From: Matt Mahoney (email@example.com)
Date: Fri Mar 06 2009 - 08:14:02 MST
--- On Fri, 3/6/09, Stathis Papaioannou <firstname.lastname@example.org> wrote:
> 2009/3/6 Matt Mahoney <email@example.com>:
> > Remember that probability is a model of belief, not of
> reality. In quantum mechanics, the square of the modulus of
> the wave function fits our model of probability only in the
> absence of other knowledge. For example, if constraints such
> as conservation of mass-energy, electric charge, momentum,
> and angular momentum restrict the possible combinations of
> observations we could make, we call that entanglement. As
> another example, the probability of observing a radioactive
> decay over one half-life interval is 1/2 only if that
> interval is in the future. But if you knew the quantum state
> of the universe, you would know everything about the future
> and probability would be a meaningless concept.
> If you knew the quantum state of the universe you would know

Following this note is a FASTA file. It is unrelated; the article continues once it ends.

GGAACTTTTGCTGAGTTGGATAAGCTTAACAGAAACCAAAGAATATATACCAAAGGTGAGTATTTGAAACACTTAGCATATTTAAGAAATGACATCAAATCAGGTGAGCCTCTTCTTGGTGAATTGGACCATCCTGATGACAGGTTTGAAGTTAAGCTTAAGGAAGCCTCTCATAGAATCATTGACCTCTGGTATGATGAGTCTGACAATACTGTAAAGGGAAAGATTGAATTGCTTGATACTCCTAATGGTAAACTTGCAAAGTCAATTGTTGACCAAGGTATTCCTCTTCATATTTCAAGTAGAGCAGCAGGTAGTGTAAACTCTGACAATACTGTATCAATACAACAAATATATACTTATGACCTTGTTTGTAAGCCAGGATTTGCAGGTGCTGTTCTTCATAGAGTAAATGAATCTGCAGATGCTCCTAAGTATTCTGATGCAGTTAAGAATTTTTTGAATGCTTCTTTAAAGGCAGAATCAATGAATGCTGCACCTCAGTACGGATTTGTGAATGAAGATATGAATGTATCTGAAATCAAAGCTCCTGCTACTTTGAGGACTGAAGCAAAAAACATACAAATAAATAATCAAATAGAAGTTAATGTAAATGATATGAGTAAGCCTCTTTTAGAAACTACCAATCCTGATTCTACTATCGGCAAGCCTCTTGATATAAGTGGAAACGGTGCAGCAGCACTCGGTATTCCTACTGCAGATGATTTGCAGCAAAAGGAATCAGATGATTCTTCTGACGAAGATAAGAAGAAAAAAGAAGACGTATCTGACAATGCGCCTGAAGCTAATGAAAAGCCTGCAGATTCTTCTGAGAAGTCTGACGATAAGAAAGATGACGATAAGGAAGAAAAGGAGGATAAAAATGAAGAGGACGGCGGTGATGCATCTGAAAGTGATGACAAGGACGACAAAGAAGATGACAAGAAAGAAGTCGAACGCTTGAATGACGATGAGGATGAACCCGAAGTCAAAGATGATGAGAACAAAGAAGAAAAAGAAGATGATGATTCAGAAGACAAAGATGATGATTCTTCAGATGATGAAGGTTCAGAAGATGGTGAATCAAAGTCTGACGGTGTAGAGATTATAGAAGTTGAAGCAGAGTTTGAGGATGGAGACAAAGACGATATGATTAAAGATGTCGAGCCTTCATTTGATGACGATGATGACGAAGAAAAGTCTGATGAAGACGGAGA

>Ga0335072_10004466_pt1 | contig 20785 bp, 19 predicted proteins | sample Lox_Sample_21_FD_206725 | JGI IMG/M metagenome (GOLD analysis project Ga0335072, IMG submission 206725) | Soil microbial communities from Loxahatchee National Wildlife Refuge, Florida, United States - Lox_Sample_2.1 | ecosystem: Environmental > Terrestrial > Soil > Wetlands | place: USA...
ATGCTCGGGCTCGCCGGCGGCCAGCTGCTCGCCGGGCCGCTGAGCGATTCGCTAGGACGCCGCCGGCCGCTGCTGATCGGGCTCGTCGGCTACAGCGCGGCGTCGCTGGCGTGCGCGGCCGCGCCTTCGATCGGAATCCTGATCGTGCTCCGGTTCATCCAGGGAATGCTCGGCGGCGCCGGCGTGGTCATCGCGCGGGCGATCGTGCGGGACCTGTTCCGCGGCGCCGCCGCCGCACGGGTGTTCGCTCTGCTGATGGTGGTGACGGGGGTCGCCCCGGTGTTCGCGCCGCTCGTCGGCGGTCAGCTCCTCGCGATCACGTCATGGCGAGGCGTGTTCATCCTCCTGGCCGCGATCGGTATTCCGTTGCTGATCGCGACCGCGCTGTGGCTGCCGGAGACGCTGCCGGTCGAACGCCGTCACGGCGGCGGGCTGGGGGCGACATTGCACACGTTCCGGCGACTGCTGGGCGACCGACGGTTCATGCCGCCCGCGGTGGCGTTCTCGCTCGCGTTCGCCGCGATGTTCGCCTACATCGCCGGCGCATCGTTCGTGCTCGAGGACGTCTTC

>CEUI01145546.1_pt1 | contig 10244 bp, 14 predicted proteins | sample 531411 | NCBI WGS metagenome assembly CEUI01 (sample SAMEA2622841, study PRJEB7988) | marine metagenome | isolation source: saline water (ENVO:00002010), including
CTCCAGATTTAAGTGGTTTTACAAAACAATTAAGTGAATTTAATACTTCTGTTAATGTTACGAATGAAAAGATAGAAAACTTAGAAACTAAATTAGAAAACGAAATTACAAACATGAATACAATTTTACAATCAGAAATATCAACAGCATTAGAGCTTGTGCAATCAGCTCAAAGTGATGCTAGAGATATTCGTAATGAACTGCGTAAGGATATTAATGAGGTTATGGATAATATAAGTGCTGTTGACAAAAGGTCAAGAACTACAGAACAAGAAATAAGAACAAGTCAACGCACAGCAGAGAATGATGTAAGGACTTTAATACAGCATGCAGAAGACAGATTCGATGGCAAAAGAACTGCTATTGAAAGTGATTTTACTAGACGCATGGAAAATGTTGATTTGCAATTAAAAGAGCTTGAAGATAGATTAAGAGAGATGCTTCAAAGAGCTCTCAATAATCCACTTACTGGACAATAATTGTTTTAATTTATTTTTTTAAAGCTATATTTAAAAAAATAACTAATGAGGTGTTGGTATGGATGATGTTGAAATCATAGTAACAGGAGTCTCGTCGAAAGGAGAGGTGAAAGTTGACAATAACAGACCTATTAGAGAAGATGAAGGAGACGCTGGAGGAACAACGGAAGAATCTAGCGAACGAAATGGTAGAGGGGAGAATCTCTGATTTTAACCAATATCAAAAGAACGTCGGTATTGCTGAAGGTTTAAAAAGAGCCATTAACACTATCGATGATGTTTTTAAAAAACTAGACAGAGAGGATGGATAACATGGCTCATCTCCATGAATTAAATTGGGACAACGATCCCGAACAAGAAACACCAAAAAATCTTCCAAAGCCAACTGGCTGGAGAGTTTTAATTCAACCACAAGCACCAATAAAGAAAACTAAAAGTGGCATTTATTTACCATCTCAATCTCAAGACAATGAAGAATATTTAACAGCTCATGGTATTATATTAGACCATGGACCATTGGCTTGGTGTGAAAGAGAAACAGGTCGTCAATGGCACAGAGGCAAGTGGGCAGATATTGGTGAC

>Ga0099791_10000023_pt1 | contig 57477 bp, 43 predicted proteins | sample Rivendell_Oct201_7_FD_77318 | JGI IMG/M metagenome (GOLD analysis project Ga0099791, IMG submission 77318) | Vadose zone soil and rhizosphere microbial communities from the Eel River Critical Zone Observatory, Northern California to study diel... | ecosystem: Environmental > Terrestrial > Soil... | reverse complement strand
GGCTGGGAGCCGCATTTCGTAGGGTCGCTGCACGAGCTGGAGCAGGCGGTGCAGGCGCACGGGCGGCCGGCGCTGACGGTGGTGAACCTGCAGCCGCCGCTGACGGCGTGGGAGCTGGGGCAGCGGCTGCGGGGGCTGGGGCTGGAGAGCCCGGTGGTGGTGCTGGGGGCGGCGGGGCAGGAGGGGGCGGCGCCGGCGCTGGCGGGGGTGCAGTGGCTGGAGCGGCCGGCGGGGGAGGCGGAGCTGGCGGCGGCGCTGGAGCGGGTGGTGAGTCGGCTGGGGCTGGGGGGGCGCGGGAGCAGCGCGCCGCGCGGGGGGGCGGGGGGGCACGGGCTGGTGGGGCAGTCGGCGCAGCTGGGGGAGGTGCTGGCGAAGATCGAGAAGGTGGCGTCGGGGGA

> everything that happens from the point of view of an observer outside
> the multiverse. However, as an observer inside the multiverse you
> would not know whether you would end up experiencing the atom decay or
> not decay.
It is impossible for an observer inside the universe to know its state.
> To give another example, a computer program with an
> observer that branches into two processes, one where the observer sees
> heads and the other where he sees tails, will be completely
> deterministic viewed from outside, but it will seem to the internal
> observer that he has a 1/2 chance of seeing heads or tails, even if he
> has full access to the source code and the data.
The program will estimate a probability that depends on how it was programmed. It cannot have full access to the source code and data by the above theorem.
> > The reason we expect a coin to come up heads with
> probability 1/2 is because of the way our brains compute
> probabilities based on past experience.
> Yes, and the same psychopathology applies in the equivalent situation
> where there are multiple copies, half of which see heads and the other
> half tails.
Nevertheless, it is possible to describe universes where probabilities estimated by the number of copies is inconsistent with the beliefs of its inhabitants, even when those beliefs are consistent with experiment. For example, under a Solomonoff prior, copies are weighted according to the length of the program describing them.
-- Matt Mahoney, firstname.lastname@example.org
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